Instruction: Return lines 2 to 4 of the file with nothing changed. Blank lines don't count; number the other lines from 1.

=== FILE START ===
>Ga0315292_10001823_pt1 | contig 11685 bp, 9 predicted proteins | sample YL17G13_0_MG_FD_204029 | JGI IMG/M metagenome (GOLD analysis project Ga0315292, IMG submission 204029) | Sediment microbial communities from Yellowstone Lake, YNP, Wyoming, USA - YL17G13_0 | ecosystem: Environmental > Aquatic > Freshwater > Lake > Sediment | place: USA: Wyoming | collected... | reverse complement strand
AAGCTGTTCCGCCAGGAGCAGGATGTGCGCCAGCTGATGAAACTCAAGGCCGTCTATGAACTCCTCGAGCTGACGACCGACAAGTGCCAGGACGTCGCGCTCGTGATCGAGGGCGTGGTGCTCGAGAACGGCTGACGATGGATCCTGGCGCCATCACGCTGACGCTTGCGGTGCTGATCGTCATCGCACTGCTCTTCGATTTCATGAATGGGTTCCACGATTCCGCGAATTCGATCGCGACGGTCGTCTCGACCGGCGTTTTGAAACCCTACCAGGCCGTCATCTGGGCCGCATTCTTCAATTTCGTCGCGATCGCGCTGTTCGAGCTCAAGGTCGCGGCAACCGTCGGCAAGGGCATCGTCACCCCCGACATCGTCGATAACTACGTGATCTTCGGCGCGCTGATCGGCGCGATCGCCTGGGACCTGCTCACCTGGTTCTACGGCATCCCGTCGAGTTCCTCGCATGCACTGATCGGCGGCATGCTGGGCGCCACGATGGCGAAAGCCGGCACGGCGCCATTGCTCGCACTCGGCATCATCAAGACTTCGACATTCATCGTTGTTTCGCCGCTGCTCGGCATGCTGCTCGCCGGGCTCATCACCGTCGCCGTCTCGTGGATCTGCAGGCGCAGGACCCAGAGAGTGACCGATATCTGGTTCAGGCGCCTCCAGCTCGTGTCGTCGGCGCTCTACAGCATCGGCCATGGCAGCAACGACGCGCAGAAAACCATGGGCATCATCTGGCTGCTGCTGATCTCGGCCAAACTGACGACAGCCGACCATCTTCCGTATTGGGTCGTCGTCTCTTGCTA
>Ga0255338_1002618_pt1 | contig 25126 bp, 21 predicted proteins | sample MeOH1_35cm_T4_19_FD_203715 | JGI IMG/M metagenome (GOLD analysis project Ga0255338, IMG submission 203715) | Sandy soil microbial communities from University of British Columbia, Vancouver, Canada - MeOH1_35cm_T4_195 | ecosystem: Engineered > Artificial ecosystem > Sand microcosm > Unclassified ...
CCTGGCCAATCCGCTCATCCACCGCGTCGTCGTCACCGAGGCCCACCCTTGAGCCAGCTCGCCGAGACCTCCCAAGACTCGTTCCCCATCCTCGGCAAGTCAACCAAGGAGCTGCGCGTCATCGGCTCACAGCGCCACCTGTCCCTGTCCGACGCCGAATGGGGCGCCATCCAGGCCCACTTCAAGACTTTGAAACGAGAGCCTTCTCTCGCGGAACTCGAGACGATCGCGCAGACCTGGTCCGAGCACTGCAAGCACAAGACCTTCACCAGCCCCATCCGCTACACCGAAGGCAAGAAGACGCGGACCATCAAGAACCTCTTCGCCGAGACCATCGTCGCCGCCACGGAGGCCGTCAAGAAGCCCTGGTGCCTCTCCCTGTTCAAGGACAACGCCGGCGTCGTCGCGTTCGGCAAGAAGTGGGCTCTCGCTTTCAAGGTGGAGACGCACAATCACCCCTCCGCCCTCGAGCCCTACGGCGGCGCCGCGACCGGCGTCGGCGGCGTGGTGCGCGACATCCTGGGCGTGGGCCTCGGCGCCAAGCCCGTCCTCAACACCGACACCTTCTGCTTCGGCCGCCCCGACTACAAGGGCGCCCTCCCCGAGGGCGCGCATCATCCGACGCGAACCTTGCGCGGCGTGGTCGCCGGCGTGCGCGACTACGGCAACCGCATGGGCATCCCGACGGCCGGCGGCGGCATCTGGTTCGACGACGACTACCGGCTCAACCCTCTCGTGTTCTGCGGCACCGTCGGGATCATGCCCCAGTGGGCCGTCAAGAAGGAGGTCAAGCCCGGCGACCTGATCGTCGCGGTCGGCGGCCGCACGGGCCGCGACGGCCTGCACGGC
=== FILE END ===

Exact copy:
AAGCTGTTCCGCCAGGAGCAGGATGTGCGCCAGCTGATGAAACTCAAGGCCGTCTATGAACTCCTCGAGCTGACGACCGACAAGTGCCAGGACGTCGCGCTCGTGATCGAGGGCGTGGTGCTCGAGAACGGCTGACGATGGATCCTGGCGCCATCACGCTGACGCTTGCGGTGCTGATCGTCATCGCACTGCTCTTCGATTTCATGAATGGGTTCCACGATTCCGCGAATTCGATCGCGACGGTCGTCTCGACCGGCGTTTTGAAACCCTACCAGGCCGTCATCTGGGCCGCATTCTTCAATTTCGTCGCGATCGCGCTGTTCGAGCTCAAGGTCGCGGCAACCGTCGGCAAGGGCATCGTCACCCCCGACATCGTCGATAACTACGTGATCTTCGGCGCGCTGATCGGCGCGATCGCCTGGGACCTGCTCACCTGGTTCTACGGCATCCCGTCGAGTTCCTCGCATGCACTGATCGGCGGCATGCTGGGCGCCACGATGGCGAAAGCCGGCACGGCGCCATTGCTCGCACTCGGCATCATCAAGACTTCGACATTCATCGTTGTTTCGCCGCTGCTCGGCATGCTGCTCGCCGGGCTCATCACCGTCGCCGTCTCGTGGATCTGCAGGCGCAGGACCCAGAGAGTGACCGATATCTGGTTCAGGCGCCTCCAGCTCGTGTCGTCGGCGCTCTACAGCATCGGCCATGGCAGCAACGACGCGCAGAAAACCATGGGCATCATCTGGCTGCTGCTGATCTCGGCCAAACTGACGACAGCCGACCATCTTCCGTATTGGGTCGTCGTCTCTTGCTA
>Ga0255338_1002618_pt1 | contig 25126 bp, 21 predicted proteins | sample MeOH1_35cm_T4_19_FD_203715 | JGI IMG/M metagenome (GOLD analysis project Ga0255338, IMG submission 203715) | Sandy soil microbial communities from University of British Columbia, Vancouver, Canada - MeOH1_35cm_T4_195 | ecosystem: Engineered > Artificial ecosystem > Sand microcosm > Unclassified ...
CCTGGCCAATCCGCTCATCCACCGCGTCGTCGTCACCGAGGCCCACCCTTGAGCCAGCTCGCCGAGACCTCCCAAGACTCGTTCCCCATCCTCGGCAAGTCAACCAAGGAGCTGCGCGTCATCGGCTCACAGCGCCACCTGTCCCTGTCCGACGCCGAATGGGGCGCCATCCAGGCCCACTTCAAGACTTTGAAACGAGAGCCTTCTCTCGCGGAACTCGAGACGATCGCGCAGACCTGGTCCGAGCACTGCAAGCACAAGACCTTCACCAGCCCCATCCGCTACACCGAAGGCAAGAAGACGCGGACCATCAAGAACCTCTTCGCCGAGACCATCGTCGCCGCCACGGAGGCCGTCAAGAAGCCCTGGTGCCTCTCCCTGTTCAAGGACAACGCCGGCGTCGTCGCGTTCGGCAAGAAGTGGGCTCTCGCTTTCAAGGTGGAGACGCACAATCACCCCTCCGCCCTCGAGCCCTACGGCGGCGCCGCGACCGGCGTCGGCGGCGTGGTGCGCGACATCCTGGGCGTGGGCCTCGGCGCCAAGCCCGTCCTCAACACCGACACCTTCTGCTTCGGCCGCCCCGACTACAAGGGCGCCCTCCCCGAGGGCGCGCATCATCCGACGCGAACCTTGCGCGGCGTGGTCGCCGGCGTGCGCGACTACGGCAACCGCATGGGCATCCCGACGGCCGGCGGCGGCATCTGGTTCGACGACGACTACCGGCTCAACCCTCTCGTGTTCTGCGGCACCGTCGGGATCATGCCCCAGTGGGCCGTCAAGAAGGAGGTCAAGCCCGGCGACCTGATCGTCGCGGTCGGCGGCCGCACGGGCCGCGACGGCCTGCACGGC